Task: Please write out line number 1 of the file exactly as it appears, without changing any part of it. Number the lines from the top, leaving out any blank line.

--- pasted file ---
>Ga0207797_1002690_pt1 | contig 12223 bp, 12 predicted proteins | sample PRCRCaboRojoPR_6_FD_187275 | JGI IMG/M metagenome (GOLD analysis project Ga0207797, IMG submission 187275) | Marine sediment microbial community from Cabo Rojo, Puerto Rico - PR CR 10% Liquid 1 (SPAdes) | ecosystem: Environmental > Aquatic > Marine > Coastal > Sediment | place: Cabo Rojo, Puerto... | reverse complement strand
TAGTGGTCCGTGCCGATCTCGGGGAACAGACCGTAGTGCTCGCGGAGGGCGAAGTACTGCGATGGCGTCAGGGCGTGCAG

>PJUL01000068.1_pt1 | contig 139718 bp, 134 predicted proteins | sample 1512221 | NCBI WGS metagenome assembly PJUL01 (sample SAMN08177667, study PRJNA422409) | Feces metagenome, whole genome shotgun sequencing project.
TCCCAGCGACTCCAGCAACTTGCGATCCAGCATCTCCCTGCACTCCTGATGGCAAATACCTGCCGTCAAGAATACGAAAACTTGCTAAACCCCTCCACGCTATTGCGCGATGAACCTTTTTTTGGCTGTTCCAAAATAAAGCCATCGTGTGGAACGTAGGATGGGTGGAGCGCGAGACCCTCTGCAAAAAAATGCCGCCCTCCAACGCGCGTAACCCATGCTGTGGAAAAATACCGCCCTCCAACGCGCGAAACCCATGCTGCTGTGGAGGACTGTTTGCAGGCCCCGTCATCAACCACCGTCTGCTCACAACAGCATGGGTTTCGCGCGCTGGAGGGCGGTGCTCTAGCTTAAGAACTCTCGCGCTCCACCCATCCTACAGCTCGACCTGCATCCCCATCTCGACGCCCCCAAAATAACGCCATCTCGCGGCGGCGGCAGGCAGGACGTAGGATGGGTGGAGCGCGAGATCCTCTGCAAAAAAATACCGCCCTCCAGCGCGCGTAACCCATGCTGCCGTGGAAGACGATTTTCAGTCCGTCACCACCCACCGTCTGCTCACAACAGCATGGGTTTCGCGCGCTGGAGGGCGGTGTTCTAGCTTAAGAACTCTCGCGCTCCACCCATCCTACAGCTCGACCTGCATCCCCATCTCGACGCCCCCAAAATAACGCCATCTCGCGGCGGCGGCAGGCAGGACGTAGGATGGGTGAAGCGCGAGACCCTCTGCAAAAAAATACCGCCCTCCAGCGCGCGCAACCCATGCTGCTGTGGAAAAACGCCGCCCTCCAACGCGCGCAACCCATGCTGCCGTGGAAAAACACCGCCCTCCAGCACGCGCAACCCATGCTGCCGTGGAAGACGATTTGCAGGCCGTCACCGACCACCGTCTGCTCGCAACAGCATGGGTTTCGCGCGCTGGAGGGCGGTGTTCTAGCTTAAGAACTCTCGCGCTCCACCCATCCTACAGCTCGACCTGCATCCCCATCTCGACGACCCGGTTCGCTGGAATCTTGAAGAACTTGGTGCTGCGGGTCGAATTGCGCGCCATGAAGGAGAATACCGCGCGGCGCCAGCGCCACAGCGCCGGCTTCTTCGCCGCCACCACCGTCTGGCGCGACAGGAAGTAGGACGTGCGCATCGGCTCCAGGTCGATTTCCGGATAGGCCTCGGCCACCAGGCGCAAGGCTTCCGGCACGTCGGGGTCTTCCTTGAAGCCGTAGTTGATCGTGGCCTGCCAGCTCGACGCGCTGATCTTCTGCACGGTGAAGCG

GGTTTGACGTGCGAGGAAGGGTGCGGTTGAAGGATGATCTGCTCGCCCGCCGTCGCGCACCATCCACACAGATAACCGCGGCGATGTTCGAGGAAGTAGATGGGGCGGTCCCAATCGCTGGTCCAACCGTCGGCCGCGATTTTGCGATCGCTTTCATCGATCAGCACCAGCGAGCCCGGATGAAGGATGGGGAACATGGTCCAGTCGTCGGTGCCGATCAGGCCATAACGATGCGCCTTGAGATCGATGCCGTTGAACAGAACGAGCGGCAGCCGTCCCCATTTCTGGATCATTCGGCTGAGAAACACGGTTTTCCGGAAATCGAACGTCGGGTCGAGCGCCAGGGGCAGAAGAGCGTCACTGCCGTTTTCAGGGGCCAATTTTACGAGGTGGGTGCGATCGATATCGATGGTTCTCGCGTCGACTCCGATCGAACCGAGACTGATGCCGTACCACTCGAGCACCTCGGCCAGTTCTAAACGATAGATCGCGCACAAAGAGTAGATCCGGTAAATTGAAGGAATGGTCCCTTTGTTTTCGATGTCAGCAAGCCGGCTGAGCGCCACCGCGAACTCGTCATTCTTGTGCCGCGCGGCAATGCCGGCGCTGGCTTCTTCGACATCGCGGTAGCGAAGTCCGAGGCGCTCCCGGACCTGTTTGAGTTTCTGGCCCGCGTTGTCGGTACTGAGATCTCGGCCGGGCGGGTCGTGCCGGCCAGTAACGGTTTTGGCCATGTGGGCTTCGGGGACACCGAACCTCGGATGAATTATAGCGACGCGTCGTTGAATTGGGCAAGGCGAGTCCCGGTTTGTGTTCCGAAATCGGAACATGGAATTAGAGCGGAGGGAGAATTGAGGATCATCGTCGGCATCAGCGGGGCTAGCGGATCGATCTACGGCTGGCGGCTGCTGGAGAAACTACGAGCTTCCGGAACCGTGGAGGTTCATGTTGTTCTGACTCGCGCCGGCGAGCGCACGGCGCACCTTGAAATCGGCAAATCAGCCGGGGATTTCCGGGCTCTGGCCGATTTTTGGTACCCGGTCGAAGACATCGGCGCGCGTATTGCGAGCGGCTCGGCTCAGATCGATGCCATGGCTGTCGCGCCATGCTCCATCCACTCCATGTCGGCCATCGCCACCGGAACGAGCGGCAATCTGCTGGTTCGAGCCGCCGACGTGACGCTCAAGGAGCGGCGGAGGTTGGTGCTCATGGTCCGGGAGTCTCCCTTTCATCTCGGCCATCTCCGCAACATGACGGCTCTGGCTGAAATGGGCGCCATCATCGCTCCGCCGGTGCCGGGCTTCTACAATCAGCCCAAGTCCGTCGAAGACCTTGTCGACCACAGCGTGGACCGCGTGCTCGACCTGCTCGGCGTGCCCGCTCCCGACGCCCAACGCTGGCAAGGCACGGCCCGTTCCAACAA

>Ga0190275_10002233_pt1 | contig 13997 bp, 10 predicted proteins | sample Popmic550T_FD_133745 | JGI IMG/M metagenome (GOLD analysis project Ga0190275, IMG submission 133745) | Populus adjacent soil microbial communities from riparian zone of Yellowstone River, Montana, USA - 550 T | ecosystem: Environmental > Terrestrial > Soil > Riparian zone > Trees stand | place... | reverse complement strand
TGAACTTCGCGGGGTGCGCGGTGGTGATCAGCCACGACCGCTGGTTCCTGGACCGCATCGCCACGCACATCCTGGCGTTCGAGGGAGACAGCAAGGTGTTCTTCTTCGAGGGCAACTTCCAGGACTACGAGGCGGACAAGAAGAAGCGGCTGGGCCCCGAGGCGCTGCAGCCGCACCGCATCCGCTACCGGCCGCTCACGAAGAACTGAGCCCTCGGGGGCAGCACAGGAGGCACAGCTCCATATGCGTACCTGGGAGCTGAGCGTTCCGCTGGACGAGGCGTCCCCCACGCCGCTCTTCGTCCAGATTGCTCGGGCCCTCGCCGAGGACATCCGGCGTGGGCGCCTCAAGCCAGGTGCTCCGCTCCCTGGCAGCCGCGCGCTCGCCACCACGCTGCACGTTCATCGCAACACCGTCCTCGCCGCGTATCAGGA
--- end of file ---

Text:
>Ga0207797_1002690_pt1 | contig 12223 bp, 12 predicted proteins | sample PRCRCaboRojoPR_6_FD_187275 | JGI IMG/M metagenome (GOLD analysis project Ga0207797, IMG submission 187275) | Marine sediment microbial community from Cabo Rojo, Puerto Rico - PR CR 10% Liquid 1 (SPAdes) | ecosystem: Environmental > Aquatic > Marine > Coastal > Sediment | place: Cabo Rojo, Puerto... | reverse complement strand